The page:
I'm utterly refreshed having returned victorious from a visit to the playground of my late teenage mind, the University of Cambridge. As well as having enjoyed a nostalgic Dolmades Kebab at Gardi's (still standing! still counter-hegemonic!) and a vigorous cycle to Grantchester on a be-basketed bicycle, I had the utmost pleasure in giving a poetry reading to some keen young students who reminded me all too much of myself as a siren of truth circa 2001. The temptation to ink the JCR was quickly dismissed in favour of late talks into the night, over endless bowls of noodles & impossibly weak spliff, concerning Aeschylus, the Utopian potential of renga and the lyrical verse of Kool Keith. I've been so sad since I got back to N1 having left Cambridge's gentle shores that I've returned with a frenzy to the drama I began there as a second year - Put That Woman Down!: the life and times of Meredith Lynchfield, Cambridge Suffragette and Assassin, in three Acts. Emmeline is heartbroken - I promised to take her on a kitty voyage to Eel Pie Island yesterday to throw an effigy of King Charles VII into the Thames to commemorate the capture of Joan of Arc at the Siege of Compiegne, but I told her she'd have to wait until the 30th to commemorate her burning (I thought we'd torch the French Embassy). Needs must when creativity calls.

Here's a nice picture of me in front of a display created by clever techy Mike W-H to accompany a reading from my chapbook, tristanundisolde (Arthur [C]hilling Press (at the moment at least!)) It communicates how I feel better than I ever could do myself in words.

Helpful imp Joe Luna over at All Over the Grid / Fallopianyoutube had this to say about my collaboration that night with shouty-man poet and mere part-time patriarch Jow Lindsay:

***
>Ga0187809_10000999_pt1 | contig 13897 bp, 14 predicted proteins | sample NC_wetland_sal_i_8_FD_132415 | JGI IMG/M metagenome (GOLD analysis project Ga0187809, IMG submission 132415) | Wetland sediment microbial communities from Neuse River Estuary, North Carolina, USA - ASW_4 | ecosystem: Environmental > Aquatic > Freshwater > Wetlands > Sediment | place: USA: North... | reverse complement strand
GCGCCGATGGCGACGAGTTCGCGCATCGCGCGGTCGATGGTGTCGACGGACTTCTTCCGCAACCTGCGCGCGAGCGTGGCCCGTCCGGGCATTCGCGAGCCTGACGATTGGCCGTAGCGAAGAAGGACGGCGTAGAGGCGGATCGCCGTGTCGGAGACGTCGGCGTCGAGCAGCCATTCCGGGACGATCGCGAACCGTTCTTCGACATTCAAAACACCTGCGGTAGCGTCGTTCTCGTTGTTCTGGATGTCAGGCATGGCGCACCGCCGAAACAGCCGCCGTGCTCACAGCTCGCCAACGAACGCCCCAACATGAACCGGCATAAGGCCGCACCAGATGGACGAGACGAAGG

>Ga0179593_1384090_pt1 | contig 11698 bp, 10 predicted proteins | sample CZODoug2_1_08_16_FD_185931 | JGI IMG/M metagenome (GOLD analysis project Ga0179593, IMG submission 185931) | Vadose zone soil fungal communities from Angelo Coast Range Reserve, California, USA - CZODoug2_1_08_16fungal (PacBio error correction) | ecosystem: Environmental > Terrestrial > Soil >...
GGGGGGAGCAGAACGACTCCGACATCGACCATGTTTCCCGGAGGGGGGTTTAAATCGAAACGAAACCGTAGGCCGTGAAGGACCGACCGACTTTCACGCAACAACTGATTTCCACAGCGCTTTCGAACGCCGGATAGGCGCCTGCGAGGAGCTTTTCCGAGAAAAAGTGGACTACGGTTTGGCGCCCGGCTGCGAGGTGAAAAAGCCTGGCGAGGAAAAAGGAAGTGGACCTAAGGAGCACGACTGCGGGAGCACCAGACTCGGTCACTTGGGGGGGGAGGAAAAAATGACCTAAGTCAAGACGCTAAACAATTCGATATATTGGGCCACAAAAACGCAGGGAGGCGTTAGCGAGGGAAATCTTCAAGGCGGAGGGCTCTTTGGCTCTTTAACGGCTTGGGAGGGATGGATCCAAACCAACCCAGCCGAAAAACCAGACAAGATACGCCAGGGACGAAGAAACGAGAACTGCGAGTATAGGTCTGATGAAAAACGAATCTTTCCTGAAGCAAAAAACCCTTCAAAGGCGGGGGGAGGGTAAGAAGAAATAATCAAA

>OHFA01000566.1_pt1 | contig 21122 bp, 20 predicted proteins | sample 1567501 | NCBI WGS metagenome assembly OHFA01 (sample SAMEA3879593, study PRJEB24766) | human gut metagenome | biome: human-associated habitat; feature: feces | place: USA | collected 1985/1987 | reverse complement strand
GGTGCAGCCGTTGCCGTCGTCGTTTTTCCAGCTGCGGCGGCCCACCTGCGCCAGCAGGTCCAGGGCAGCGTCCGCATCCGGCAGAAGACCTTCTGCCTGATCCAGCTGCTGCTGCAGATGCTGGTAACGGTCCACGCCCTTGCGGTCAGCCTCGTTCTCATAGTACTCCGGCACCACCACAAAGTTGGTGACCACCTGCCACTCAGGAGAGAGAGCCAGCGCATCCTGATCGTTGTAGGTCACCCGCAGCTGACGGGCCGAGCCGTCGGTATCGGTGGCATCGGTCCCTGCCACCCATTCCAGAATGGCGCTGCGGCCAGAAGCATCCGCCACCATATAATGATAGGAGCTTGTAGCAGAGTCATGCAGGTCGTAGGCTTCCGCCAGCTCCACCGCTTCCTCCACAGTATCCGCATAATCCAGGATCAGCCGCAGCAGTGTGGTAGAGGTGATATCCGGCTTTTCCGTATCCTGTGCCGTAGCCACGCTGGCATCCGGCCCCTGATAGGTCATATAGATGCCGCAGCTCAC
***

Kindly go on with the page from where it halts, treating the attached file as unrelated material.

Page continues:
"Posie Rider & Jow Lindsay’s reading on Friday night (21st May) assumed much less than it would perhaps be safe to assume a Cambridge Reading Series night of experimental avant-garde poetry would assume, but by this very play was able to open up a space in which the performance of the reading constantly flirted with, insulted, disparaged, castigated, comforted and barely became a means of effecting a communitas based upon what was already there, what we already have, and what we might possibly become. Recent national political discourse was both appropriated and mocked, but also re-constituted into the political space of the reading, tracing a line of constant watchfulness over the machinations universally predicated upon and in the name of the folk whilst at the same time tragically powerless to prevent those machinations from organising/mobilising satirical negations & refutations of constructed collective identity. The creation of the radical experimental "we" through such a gathering was tempered with a dangerously isomorphic "we" of satirical invective and absurdist comedy, the laughter of the audience perhaps the most realistic effect produced by the Wagnerian, mythological, polysemous diatribes flitting between the two barely realistic personas of the poets. The potential for a delineation of a universal WE to be reductive and obscurantist is enormous, and these are the precise means by which corporate advertising and party political affiliation seek to homogenise humanity into demographics and target audiences destined only for differences in the vagaries of their consumption and tactical voting preferences. To say, as I believe I heard Posie Rider say, that "we are the poets laureate" in the midst of an exhausting and increasingly overwhelming dialogic code is a re-appropriation of a political right and the creation of, or at least the exciting image of, a fragile community existing, fleetingly, in the heart of the multi-national flux of assumed identity. What is "assumed", that is, taken as given, a priori, implicit, hereby becomes inverted to be that which is passed over in haste, ignorance or ambivalence, and what must be attested in the act of the reading is the human capacity for engendering caucuses of radical community so that we may attain enough trust to assume in the positive sense once more. The figures of Jow Lindsay and Posie Rider are mythological tricksters, ever playing with our trust in assuming that we are assuming the same thing/s as the poets we heed. We are not simply given to assume that we can all trust each other and can therefore sing together the firmament of the new world, but rather the intimidation and awkwardness these trickster aspects produce in the audience (for example, naming specific people in the audience, something I’ve seen Lindsay do a number of times both in improvised performance and in published work) work to make the sense of place more malleable in order that we may mould new ways of listening to and being with each other. Those moments of joyous augmentation, (self-)plagiarisation and re-organisation result in a mixtape-like quality that presents not only a plurality of voice, but voices of real collective experience and instantaneous memory.